Another brand that sees the value in a robust customer loyalty program is Crown Resorts. The casino and hotel operator is working on a program that it says will be the foundation for its ongoing customer engagement efforts.
During an interview with CMO, the group’s marketing chief, Christopher Coyne, said loyalty efforts are going to be the “lifeblood of Crown” as it moves forward and drives growth. To get there, the marketing team has worked to build a comprehensive customer segmentation strategy through insights, including qualitative and quantitative research across more than 10,000 loyalty cardholders and non-cardholder customers, plus a review of best-in-class loyalty programs globally.
Coyne says the digitally led scheme will be driven by customer value and “genuinely world class”. Further details are expected in coming months.
David Jones is also reportedly working on a new customer loyalty program, based on extensive customer and market research undertaken across its core department store brand, along with the four brands sitting under the Country Road group: Country Road, Witchery, Trenery and Mimco.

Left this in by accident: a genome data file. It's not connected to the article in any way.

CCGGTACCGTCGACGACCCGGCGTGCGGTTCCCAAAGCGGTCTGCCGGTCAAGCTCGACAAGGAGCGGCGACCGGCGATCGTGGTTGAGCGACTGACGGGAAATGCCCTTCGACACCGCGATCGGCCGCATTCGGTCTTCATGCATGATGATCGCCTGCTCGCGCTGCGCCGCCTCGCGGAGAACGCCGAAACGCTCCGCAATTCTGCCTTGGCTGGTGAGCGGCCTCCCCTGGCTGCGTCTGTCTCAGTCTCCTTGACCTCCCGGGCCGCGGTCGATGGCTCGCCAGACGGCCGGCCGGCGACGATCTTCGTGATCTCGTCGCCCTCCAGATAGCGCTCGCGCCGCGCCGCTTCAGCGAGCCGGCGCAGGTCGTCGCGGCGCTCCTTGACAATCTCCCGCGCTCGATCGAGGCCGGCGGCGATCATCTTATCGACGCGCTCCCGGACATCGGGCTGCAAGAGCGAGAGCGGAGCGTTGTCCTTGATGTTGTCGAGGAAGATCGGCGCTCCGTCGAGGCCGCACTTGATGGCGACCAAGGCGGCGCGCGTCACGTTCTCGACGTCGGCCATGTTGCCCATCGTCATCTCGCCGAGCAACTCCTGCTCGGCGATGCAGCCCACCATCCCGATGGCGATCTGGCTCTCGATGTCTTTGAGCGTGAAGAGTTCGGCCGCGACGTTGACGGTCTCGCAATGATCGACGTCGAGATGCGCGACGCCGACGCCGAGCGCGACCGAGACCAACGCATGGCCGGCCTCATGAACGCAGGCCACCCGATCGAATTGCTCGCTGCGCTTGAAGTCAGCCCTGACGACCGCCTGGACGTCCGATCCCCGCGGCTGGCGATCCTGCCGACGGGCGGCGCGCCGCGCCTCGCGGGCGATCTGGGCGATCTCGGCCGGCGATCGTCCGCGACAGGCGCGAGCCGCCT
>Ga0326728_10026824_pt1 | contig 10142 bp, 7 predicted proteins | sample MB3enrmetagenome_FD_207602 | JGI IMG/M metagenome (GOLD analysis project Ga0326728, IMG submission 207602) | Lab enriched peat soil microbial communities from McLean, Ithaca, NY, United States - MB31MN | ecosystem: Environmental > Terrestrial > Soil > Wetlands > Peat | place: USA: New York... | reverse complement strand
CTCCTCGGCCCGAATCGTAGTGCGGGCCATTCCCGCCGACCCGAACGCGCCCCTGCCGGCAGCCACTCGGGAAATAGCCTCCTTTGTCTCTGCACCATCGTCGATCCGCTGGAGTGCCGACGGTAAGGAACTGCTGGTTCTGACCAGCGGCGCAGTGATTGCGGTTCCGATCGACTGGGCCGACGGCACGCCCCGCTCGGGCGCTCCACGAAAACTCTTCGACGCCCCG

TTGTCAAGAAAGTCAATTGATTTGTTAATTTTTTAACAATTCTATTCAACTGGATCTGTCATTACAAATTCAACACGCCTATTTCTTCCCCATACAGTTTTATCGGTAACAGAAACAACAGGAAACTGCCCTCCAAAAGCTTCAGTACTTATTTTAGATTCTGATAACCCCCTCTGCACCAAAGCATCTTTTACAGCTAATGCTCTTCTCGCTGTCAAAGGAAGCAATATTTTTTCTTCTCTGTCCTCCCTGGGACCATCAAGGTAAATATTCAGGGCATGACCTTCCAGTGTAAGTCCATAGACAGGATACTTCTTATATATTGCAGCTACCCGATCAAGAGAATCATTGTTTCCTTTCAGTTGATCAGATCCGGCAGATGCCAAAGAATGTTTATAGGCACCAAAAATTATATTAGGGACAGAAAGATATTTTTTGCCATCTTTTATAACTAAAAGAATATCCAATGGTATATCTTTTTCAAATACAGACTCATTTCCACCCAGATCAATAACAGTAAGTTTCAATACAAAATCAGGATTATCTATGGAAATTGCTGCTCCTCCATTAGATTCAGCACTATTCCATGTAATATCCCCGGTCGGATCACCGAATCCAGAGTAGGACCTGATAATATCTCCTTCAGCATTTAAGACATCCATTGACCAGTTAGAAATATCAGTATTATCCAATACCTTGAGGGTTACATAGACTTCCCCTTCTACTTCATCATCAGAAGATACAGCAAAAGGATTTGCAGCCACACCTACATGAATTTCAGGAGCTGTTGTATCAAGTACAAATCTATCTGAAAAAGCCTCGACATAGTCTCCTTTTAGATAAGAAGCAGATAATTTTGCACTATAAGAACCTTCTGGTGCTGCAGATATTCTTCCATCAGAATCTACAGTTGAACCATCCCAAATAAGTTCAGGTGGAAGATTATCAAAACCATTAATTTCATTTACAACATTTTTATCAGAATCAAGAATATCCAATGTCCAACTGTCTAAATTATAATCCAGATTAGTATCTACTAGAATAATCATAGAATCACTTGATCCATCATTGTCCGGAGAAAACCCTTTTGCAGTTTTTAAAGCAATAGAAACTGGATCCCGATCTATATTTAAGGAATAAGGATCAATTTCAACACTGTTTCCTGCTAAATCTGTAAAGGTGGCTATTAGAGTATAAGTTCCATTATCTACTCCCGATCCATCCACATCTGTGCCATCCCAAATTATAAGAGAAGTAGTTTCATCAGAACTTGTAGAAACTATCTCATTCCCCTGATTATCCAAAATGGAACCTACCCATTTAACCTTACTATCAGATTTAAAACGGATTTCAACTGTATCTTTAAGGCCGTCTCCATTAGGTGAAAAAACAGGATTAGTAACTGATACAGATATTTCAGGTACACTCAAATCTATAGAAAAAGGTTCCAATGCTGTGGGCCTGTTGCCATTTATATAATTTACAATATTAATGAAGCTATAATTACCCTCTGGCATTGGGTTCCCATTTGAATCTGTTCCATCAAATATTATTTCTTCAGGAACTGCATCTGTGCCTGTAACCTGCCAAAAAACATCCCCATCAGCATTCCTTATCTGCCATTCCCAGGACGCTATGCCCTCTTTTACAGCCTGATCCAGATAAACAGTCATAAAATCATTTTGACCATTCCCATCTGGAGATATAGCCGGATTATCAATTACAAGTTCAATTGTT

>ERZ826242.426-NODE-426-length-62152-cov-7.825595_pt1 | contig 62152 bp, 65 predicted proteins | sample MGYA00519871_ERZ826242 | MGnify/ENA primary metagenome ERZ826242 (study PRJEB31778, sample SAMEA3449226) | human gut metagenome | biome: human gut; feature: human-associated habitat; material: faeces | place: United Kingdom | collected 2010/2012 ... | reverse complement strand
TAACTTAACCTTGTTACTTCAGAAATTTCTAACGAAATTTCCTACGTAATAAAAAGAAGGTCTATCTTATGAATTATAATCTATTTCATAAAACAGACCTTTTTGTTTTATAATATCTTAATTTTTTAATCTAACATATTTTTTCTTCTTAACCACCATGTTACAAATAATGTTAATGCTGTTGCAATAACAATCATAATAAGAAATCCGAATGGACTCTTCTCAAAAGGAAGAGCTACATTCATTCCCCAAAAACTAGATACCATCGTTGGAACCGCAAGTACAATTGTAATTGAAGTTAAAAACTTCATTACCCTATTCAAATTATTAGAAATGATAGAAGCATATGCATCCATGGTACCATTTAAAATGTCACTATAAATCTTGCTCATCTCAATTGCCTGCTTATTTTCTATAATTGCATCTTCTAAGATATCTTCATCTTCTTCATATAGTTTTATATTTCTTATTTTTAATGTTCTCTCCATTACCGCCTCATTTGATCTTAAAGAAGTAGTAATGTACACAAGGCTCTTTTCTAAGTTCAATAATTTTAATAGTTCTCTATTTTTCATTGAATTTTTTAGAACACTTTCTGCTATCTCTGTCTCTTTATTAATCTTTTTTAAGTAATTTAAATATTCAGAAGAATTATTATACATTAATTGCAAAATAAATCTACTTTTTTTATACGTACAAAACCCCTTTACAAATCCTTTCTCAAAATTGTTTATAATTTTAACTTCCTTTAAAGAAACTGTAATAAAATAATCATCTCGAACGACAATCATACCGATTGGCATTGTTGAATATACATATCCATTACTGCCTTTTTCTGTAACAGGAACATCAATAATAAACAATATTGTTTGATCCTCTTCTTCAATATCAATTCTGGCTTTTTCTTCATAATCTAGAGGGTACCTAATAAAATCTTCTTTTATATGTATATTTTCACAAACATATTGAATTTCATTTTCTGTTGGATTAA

The aim is to foster a one-to-one relationship, using data and insight to get there.
At rival department store, Myer, more than five million customer loyalty program participants bring in upwards of 70 per cent of sales. During a recent interview with CMO, general manager of brand and marketing, Mike Scott, described the program as the “sleeping giant”, providing terrific insight into the customer that can be leveraged to improve the omni-channel experience and communications.
He suggested plans are afoot to refresh the program in order to keep pace with consumers, alongside wider brand rejuvenation plans.
Up next: How brands can ensure their loyalty offering remains fresh
Keeping loyalty fresh
When it comes to how to reward existing customers, Schneider believes the focus for brands should be on providing opportunities for engagement beyond the pure purchase.
“For example, instead of merely rewarding points for purchases, brands can reward customers points for activities like filling out profiles and preferences, submitting reviews, registering on their website, sharing or checking in on social media and downloading their app,” he says.